Tax revenue, especially from the corporate sector, is likely to plunge this year amid the severe downturn stemming from the coronavirus pandemic, say analysts.
The Government's original projected operating revenue of $76 billion for this financial year has dropped to $70.4 billion after estimates were revised last month.
"This represents a $4.33 billion, or 5.8 per cent, reduction compared with 2019," said Mr Low Hwee Chua, tax and legal regional managing partner at Deloitte Singapore and South-east Asia.
Corporate tax revenue will likely take the biggest hit, much as it did during the global financial crisis in 2009 when it dropped 8.3 per cent year on year, while personal income tax collection stayed fairly constant. These two areas account for over half of total tax collections.
Mr Low expects a 6 per cent to 8 per cent drop in corporate tax revenue to between $15.4 billion and $15.9 billion this year, with a more modest reduction of 1 per cent to 2 per cent for personal income tax to $12 billion. These numbers could be lower if there is a prolonged recession.
Last year, the Inland Revenue Authority of Singapore collected $16.1 billion in corporate tax and $11.7 billion from personal income tax.
Mr Low said personal income tax revenue stays relatively stable because most "local employees whose jobs are retained should continue to contribute to personal income tax, whereas business revenue may be impacted by other factors such as a drop in global demand and supply chain disruptions".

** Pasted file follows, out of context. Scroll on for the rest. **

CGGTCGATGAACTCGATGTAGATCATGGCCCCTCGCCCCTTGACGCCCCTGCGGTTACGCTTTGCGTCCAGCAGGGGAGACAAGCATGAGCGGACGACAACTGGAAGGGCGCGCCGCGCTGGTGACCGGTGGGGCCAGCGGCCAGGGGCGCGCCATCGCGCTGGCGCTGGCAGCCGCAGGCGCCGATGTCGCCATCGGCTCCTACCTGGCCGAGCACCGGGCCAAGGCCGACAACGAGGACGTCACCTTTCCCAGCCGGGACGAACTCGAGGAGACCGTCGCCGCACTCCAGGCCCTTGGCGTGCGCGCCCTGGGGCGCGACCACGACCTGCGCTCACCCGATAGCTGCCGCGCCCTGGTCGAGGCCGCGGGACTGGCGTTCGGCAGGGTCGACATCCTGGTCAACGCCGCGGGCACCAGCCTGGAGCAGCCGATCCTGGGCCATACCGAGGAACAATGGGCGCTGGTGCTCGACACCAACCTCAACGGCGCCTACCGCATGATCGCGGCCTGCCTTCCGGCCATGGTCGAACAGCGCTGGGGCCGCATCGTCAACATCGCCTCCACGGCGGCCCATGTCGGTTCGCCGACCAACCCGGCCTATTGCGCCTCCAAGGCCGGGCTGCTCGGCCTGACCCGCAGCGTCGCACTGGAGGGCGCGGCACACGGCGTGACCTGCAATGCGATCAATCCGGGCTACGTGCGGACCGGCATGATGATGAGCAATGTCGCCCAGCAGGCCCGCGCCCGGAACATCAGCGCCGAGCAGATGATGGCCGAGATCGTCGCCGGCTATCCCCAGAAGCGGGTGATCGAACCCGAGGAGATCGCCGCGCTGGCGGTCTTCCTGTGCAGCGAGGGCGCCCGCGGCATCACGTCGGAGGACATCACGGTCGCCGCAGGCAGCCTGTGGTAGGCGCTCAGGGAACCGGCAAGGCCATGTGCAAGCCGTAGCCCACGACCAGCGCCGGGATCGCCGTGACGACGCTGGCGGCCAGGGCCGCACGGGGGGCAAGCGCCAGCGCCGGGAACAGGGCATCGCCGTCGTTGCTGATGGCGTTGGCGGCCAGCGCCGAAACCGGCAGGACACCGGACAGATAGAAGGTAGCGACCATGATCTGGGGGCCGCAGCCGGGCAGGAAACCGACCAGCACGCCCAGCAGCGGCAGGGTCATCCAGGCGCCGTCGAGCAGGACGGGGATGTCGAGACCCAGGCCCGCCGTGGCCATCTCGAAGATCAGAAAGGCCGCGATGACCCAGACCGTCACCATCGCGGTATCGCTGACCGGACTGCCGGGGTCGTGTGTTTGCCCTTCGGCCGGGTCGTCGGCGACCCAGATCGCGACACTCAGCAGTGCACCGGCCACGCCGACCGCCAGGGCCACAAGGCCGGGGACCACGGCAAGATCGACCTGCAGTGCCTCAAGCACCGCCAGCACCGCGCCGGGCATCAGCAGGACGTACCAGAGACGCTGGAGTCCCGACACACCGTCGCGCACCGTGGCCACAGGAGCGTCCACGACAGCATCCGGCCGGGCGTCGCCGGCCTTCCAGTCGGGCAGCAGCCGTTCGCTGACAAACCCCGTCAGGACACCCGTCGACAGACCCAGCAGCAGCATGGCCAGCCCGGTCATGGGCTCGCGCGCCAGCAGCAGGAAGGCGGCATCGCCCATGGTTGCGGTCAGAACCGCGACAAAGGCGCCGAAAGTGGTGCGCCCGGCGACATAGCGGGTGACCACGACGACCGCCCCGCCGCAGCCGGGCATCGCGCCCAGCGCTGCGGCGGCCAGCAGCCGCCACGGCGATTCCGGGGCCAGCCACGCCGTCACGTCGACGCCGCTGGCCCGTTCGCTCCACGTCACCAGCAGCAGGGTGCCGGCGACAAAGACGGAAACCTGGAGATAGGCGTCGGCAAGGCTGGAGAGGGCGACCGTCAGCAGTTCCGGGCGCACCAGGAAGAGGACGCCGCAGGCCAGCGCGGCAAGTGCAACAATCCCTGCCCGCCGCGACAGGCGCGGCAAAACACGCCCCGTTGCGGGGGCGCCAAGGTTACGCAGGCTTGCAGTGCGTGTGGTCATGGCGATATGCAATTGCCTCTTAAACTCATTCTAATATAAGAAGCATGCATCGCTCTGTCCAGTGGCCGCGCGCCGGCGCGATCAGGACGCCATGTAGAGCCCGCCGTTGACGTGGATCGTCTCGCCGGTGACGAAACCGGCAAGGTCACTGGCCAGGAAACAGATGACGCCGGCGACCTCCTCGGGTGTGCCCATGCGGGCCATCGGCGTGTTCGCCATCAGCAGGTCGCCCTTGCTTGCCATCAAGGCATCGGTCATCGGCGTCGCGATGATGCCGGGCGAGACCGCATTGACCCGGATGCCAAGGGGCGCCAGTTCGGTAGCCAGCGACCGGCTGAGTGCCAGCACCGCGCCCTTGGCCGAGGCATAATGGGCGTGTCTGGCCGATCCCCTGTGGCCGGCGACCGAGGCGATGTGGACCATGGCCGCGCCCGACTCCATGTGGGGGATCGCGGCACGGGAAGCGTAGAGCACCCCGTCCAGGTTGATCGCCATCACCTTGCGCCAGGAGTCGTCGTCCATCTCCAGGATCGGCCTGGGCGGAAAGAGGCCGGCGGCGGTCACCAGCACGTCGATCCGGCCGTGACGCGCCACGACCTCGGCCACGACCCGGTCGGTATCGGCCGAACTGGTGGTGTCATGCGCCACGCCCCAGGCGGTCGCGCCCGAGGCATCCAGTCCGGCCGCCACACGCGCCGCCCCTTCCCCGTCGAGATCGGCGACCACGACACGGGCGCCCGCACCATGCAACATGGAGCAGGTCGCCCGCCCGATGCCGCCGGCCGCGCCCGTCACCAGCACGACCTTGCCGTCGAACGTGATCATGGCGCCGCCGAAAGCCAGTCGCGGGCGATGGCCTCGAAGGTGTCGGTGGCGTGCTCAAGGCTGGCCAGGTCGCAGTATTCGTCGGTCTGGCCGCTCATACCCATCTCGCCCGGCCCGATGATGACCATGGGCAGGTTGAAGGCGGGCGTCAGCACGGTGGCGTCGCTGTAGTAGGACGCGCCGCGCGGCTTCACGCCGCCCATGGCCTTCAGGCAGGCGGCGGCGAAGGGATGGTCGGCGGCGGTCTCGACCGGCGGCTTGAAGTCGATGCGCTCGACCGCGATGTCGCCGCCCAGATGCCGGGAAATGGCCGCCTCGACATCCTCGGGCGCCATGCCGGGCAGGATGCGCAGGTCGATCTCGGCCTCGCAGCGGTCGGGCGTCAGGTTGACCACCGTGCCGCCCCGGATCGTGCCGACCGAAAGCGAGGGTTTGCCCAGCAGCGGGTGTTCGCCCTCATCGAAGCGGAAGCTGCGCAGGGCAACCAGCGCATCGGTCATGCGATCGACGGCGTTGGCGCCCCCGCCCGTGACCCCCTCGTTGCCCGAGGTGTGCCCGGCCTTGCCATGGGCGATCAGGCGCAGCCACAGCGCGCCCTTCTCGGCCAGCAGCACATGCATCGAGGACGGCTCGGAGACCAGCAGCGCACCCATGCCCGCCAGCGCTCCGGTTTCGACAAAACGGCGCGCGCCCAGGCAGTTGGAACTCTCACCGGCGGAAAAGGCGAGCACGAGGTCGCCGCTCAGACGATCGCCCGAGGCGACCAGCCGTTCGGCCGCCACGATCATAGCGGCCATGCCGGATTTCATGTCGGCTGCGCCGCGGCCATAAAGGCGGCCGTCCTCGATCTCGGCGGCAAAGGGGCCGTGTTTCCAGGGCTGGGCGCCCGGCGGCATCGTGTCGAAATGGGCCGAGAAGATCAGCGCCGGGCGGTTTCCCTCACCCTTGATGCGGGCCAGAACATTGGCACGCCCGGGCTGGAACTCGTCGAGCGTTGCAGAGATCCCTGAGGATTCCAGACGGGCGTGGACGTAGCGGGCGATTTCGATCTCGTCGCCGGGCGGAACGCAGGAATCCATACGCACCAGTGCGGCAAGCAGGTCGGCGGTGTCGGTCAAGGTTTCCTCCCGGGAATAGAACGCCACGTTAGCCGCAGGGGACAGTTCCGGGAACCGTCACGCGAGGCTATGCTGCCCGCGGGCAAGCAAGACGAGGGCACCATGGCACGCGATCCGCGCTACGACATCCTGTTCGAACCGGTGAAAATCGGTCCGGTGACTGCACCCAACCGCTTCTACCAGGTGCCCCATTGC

The deteriorating situation caused by Covid-19 prompted the Government to announce last month an additional $5.1 billion to cushion the impact of the circuit breaker measures that have forced businesses and schools to shut until May 4.
The full range of Budget measures are providing $59.9 billion of assistance in areas such as jobs and wage support, payments to households and help for the self-employed. The country will chalk up its largest Budget deficit of $44.3 billion.
The full extent of the revenue decline will be clearer only next year, said CIMB Private Banking economist Song Seng Wun, as tax collections this year are based on company earnings and wages last year. "When the economy gets back on its feet, tax collections will follow."
Some say the impending GST (goods and services tax) hike - a rise of two percentage points some time between 2022 and 2025 - could come sooner rather than later to help bolster tax revenue.
Maybank Kim Eng senior economist Chua Hak Bin told The Straits Times: "A GST hike in 2022, if the economy is on a firmer footing, may be inevitable to help replenish fiscal reserves."
But DBS Bank senior economist Irvin Seah is not so sure. "The GST hike is to ensure long-term fiscal sustainability. Get growth up, and the fiscal concern will resolve by itself," he said.
It is difficult at this stage to predict the exact tax revenue shortfall, given the uncertainty over how long the circuit breaker will last and when travel restrictions will be lifted, said KPMG's deputy head of tax Ajay Kumar Sanganeria.
He added: "With Singapore's dependence on the global economy, the extent of the decline (in revenue) will depend very much not just on Singapore's recovery, but improvements in the global situation."
KPMG tax partner Harvey Koenig thinks revenue from indirect taxes such as GST will also be affected, given the lower level of spending and consumption: "The steep fall in visitor arrivals has had a tremendous impact on tourism and meetings, incentives, conventions and exhibitions (Mice), all of which reduce the collections from GST."
Other sources such as Electronic Road Pricing (ERP) charges - which have been suspended at all gantries since April 6 - will take a hit too.
"If the situation persists, revenue sources such as certificates of entitlement, ERP and stamp duties are likely to be negatively impacted as well, with reduced economic activity and continued low volume of property transactions," said Mr Koenig.